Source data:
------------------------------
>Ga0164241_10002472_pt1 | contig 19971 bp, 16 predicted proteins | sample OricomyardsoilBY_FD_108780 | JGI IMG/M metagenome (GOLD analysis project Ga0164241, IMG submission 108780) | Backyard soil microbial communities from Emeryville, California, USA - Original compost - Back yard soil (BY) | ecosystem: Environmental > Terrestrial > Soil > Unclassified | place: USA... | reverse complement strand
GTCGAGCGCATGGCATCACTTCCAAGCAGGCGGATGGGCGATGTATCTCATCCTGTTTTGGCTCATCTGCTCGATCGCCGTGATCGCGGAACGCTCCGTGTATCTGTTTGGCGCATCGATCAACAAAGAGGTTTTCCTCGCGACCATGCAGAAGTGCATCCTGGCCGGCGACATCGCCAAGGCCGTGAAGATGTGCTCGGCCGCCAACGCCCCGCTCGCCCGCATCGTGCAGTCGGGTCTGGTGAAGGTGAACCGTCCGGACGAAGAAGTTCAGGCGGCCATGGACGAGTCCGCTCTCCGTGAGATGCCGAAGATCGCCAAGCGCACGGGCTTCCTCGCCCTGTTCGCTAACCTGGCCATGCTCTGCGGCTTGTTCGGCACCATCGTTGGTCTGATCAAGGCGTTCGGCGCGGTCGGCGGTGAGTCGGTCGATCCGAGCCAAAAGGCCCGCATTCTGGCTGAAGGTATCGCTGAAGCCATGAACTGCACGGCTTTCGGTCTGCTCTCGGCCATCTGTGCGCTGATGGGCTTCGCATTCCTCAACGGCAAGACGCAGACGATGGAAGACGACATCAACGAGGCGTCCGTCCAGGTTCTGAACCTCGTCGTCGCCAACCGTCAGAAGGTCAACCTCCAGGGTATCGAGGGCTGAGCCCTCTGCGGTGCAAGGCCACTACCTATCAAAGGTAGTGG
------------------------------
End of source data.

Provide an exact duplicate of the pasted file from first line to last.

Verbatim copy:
>Ga0164241_10002472_pt1 | contig 19971 bp, 16 predicted proteins | sample OricomyardsoilBY_FD_108780 | JGI IMG/M metagenome (GOLD analysis project Ga0164241, IMG submission 108780) | Backyard soil microbial communities from Emeryville, California, USA - Original compost - Back yard soil (BY) | ecosystem: Environmental > Terrestrial > Soil > Unclassified | place: USA... | reverse complement strand
GTCGAGCGCATGGCATCACTTCCAAGCAGGCGGATGGGCGATGTATCTCATCCTGTTTTGGCTCATCTGCTCGATCGCCGTGATCGCGGAACGCTCCGTGTATCTGTTTGGCGCATCGATCAACAAAGAGGTTTTCCTCGCGACCATGCAGAAGTGCATCCTGGCCGGCGACATCGCCAAGGCCGTGAAGATGTGCTCGGCCGCCAACGCCCCGCTCGCCCGCATCGTGCAGTCGGGTCTGGTGAAGGTGAACCGTCCGGACGAAGAAGTTCAGGCGGCCATGGACGAGTCCGCTCTCCGTGAGATGCCGAAGATCGCCAAGCGCACGGGCTTCCTCGCCCTGTTCGCTAACCTGGCCATGCTCTGCGGCTTGTTCGGCACCATCGTTGGTCTGATCAAGGCGTTCGGCGCGGTCGGCGGTGAGTCGGTCGATCCGAGCCAAAAGGCCCGCATTCTGGCTGAAGGTATCGCTGAAGCCATGAACTGCACGGCTTTCGGTCTGCTCTCGGCCATCTGTGCGCTGATGGGCTTCGCATTCCTCAACGGCAAGACGCAGACGATGGAAGACGACATCAACGAGGCGTCCGTCCAGGTTCTGAACCTCGTCGTCGCCAACCGTCAGAAGGTCAACCTCCAGGGTATCGAGGGCTGAGCCCTCTGCGGTGCAAGGCCACTACCTATCAAAGGTAGTGG